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The Hot Mikado
Published on Monday, 15 August 2011

4 stars

C Venues - C eca (venue website)
3-14, 16-29 Aug, 6:50pm-7:50pm
Reviewed by Lee Zhao

 Family-friendly. Suitable for all ages.

Of all the Gilbert and Sullivan operettas one could choose to re-imagine with a new jazz score, The Mikado is certainly not one that would appear on my little list. For starters, it's set in Japan. However, the operetta was a smash hit in the US from its premiere - and given its immense popularity, there are a quite a few jazzy versions out there. It's the 1986 Bell and Bowman adaptation which the team from Durham University are unleashing on the Fringe.

For anyone who's not familiar with Hot Mikado, let me assure you the music has been tastefully adapted: you can easily hear Sullivan's original score coming through the syncopated brass, and I'm sure anyone who knows the original G&S operetta will have fun recognising and appreciating the changes. To get round the problem of a swing and jazz musical transplanted to Japan, the setting is an extremely Americanised post-war Japan, full of serviceman and dames, and the more American Mikado himself is something akin to General Douglas MacArthur. Gilbert's libretto is also tweaked to better fit the music and setting, as well as to poke fun of the decidedly non-Japanese looking cast. The older audience member may also instantly identify the Hot Ko-Ko as basically Sergeant Bilko.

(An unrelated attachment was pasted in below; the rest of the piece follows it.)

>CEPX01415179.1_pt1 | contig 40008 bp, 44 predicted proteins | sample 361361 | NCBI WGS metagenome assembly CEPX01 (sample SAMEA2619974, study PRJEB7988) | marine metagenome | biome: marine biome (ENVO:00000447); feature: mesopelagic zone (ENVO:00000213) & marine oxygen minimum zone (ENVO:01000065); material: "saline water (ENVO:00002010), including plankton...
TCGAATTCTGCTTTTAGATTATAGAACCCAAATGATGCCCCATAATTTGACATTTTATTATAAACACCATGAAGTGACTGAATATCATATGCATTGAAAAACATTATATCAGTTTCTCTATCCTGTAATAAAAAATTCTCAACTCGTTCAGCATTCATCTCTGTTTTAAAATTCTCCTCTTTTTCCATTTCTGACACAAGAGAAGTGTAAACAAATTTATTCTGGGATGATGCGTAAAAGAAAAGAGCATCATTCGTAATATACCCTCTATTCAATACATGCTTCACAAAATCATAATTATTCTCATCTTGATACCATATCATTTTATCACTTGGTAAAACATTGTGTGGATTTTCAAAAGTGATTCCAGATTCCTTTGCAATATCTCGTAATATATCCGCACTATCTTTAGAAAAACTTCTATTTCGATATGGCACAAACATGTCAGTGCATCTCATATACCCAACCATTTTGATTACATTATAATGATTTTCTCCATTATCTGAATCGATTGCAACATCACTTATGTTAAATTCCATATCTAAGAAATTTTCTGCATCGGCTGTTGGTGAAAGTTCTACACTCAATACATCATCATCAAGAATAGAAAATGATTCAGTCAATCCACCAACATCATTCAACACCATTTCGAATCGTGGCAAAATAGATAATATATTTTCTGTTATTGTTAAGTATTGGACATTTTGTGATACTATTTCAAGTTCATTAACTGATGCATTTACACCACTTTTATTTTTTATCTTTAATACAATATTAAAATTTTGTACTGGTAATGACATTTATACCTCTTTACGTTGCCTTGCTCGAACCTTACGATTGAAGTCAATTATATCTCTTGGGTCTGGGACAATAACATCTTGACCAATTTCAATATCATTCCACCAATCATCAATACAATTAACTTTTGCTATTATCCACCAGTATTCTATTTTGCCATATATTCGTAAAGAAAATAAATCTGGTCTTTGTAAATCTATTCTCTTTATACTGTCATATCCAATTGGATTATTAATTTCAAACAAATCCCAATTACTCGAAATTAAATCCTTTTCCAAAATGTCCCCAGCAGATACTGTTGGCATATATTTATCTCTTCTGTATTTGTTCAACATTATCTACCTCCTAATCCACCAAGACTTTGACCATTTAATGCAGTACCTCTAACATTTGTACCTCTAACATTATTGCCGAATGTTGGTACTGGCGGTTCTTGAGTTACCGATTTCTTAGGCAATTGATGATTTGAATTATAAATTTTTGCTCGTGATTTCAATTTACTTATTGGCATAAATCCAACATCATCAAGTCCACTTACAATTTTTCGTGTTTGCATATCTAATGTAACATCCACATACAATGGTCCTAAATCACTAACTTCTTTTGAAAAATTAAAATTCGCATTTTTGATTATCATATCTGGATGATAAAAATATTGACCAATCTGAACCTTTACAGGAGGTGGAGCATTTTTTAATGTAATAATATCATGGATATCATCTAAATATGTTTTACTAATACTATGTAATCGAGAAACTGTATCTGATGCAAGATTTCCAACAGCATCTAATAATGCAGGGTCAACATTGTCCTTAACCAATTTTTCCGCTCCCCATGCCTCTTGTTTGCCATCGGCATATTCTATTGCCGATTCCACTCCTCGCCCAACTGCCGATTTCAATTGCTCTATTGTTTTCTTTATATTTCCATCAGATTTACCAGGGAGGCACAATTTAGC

Without a shadow of a doubt, it is the choreography that steals the show. Exuberant, exciting, and executed with the precision of a short, sharp shock, the company jive and jitterbug their way through all the set-piece dances. Particular highlights, however, are Katisha's Chicago-inspired entrance and the Mikado's Fred Astaire moment near the end.

However, from the very first song, this production of The Hot Mikado had an elephant in the room: the balance. None of the singers were amplified. As a result, even though I was sitting in the third row, when the big band music kicked in virtually all words not sung in unison were lost. In fact, with the possible exception of Pitti-Sing, no one possessed the vocal power to rise above the band and perform the lively dance moves at the same time. And why would they? There's a reason jazz singers all sing into microphones.

And that's an absolute shame, because everything else was there. The band was great. The acting was perfectly pitched: enough to capture the original humour of Gilbert's libretto (whose satiric nature Bell and Bowman kept largely intact) but not so much that it went pantomime. I've already mentioned the fine choreography.  This could be the hot ticket of the Fringe, but for want of a couple of microphones.

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